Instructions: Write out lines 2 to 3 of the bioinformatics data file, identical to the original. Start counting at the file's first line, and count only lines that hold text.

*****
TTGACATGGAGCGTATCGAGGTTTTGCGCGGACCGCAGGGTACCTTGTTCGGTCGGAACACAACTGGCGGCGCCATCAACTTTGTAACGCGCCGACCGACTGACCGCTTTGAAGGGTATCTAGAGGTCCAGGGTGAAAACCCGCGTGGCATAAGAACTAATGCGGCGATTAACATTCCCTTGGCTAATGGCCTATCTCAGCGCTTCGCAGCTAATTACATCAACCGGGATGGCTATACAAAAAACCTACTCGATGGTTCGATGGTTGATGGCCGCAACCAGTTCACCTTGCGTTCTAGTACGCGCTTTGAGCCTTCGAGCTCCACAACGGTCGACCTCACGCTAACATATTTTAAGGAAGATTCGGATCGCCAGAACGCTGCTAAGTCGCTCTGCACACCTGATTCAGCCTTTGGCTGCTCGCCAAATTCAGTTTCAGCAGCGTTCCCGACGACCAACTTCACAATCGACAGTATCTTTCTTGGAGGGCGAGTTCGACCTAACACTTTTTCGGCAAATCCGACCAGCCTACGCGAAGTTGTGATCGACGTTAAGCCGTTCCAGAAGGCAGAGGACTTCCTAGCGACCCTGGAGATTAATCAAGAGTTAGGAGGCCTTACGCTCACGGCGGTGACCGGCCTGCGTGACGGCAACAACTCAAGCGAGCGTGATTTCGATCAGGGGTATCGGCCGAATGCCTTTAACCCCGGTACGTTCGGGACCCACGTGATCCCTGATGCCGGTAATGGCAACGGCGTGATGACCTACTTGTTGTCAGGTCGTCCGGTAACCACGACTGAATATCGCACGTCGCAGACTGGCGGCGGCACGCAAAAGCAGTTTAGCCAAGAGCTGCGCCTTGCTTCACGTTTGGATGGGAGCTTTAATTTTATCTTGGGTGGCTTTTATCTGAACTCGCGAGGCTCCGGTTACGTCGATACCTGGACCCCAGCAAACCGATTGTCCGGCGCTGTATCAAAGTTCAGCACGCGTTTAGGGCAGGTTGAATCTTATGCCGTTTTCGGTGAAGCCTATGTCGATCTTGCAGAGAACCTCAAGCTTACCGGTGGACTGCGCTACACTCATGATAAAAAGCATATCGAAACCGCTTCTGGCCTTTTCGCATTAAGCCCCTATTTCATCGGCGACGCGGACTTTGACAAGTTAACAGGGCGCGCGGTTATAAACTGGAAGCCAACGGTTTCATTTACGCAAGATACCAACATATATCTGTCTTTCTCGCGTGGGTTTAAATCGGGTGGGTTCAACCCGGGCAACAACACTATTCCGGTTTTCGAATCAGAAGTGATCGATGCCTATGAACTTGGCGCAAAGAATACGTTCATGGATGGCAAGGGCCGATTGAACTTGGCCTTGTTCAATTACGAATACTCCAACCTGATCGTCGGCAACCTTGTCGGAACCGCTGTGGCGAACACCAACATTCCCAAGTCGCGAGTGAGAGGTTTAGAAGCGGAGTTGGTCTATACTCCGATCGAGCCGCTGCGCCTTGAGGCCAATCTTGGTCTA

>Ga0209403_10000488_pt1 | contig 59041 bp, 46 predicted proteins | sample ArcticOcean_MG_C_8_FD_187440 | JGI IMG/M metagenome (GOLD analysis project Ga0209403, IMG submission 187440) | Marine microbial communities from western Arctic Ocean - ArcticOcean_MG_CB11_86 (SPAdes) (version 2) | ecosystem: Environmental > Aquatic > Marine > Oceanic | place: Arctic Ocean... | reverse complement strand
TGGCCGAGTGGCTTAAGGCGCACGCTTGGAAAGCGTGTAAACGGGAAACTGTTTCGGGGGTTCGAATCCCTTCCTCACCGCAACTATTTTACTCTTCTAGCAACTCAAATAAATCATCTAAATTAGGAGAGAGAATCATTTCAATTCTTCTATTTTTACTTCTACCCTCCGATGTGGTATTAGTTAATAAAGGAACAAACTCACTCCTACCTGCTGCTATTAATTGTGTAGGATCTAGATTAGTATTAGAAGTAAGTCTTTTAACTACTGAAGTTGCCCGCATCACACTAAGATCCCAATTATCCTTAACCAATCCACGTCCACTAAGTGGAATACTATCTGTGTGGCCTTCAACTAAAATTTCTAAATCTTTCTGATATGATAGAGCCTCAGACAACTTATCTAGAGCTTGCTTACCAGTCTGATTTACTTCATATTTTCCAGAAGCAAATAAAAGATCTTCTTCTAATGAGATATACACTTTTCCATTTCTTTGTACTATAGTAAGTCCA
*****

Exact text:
>Ga0209403_10000488_pt1 | contig 59041 bp, 46 predicted proteins | sample ArcticOcean_MG_C_8_FD_187440 | JGI IMG/M metagenome (GOLD analysis project Ga0209403, IMG submission 187440) | Marine microbial communities from western Arctic Ocean - ArcticOcean_MG_CB11_86 (SPAdes) (version 2) | ecosystem: Environmental > Aquatic > Marine > Oceanic | place: Arctic Ocean... | reverse complement strand
TGGCCGAGTGGCTTAAGGCGCACGCTTGGAAAGCGTGTAAACGGGAAACTGTTTCGGGGGTTCGAATCCCTTCCTCACCGCAACTATTTTACTCTTCTAGCAACTCAAATAAATCATCTAAATTAGGAGAGAGAATCATTTCAATTCTTCTATTTTTACTTCTACCCTCCGATGTGGTATTAGTTAATAAAGGAACAAACTCACTCCTACCTGCTGCTATTAATTGTGTAGGATCTAGATTAGTATTAGAAGTAAGTCTTTTAACTACTGAAGTTGCCCGCATCACACTAAGATCCCAATTATCCTTAACCAATCCACGTCCACTAAGTGGAATACTATCTGTGTGGCCTTCAACTAAAATTTCTAAATCTTTCTGATATGATAGAGCCTCAGACAACTTATCTAGAGCTTGCTTACCAGTCTGATTTACTTCATATTTTCCAGAAGCAAATAAAAGATCTTCTTCTAATGAGATATACACTTTTCCATTTCTTTGTACTATAGTAAGTCCA